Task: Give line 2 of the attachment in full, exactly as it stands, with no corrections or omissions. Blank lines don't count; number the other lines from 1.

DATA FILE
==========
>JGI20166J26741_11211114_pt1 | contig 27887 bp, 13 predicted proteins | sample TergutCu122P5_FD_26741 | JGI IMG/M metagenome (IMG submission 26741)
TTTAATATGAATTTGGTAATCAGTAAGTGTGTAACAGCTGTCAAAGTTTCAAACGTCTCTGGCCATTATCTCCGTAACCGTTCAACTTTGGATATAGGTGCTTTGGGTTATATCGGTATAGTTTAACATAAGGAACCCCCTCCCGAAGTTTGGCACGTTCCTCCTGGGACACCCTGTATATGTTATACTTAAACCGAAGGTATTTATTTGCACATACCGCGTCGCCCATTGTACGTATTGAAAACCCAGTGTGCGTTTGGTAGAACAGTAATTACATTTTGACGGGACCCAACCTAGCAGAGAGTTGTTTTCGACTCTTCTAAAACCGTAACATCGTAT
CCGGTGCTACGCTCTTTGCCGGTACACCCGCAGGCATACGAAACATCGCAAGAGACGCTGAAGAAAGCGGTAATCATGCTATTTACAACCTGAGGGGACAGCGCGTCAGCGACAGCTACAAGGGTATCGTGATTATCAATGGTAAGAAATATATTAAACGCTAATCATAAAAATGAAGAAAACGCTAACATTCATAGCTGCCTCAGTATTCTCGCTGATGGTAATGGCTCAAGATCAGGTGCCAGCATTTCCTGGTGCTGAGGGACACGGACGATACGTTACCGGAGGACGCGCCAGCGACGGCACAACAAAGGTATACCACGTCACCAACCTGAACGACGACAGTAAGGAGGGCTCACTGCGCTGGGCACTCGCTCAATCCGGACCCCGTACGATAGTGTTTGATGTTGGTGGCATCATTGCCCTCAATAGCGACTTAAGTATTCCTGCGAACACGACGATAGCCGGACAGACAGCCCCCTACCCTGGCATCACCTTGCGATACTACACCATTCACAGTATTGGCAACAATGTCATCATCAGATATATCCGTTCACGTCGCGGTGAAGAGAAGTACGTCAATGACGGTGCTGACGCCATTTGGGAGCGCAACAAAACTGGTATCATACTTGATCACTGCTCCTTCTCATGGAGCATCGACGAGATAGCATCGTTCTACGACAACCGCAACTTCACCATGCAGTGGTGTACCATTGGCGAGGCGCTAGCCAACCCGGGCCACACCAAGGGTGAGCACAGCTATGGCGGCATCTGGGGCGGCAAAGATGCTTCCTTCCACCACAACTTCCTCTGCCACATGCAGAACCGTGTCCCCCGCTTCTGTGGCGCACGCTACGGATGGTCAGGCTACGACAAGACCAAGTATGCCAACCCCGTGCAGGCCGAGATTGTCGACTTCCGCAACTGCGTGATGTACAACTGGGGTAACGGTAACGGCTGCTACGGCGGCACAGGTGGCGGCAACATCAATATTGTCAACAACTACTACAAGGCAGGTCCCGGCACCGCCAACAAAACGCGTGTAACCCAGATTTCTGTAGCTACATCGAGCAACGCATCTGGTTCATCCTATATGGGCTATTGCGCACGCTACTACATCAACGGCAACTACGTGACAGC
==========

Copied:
TTTAATATGAATTTGGTAATCAGTAAGTGTGTAACAGCTGTCAAAGTTTCAAACGTCTCTGGCCATTATCTCCGTAACCGTTCAACTTTGGATATAGGTGCTTTGGGTTATATCGGTATAGTTTAACATAAGGAACCCCCTCCCGAAGTTTGGCACGTTCCTCCTGGGACACCCTGTATATGTTATACTTAAACCGAAGGTATTTATTTGCACATACCGCGTCGCCCATTGTACGTATTGAAAACCCAGTGTGCGTTTGGTAGAACAGTAATTACATTTTGACGGGACCCAACCTAGCAGAGAGTTGTTTTCGACTCTTCTAAAACCGTAACATCGTAT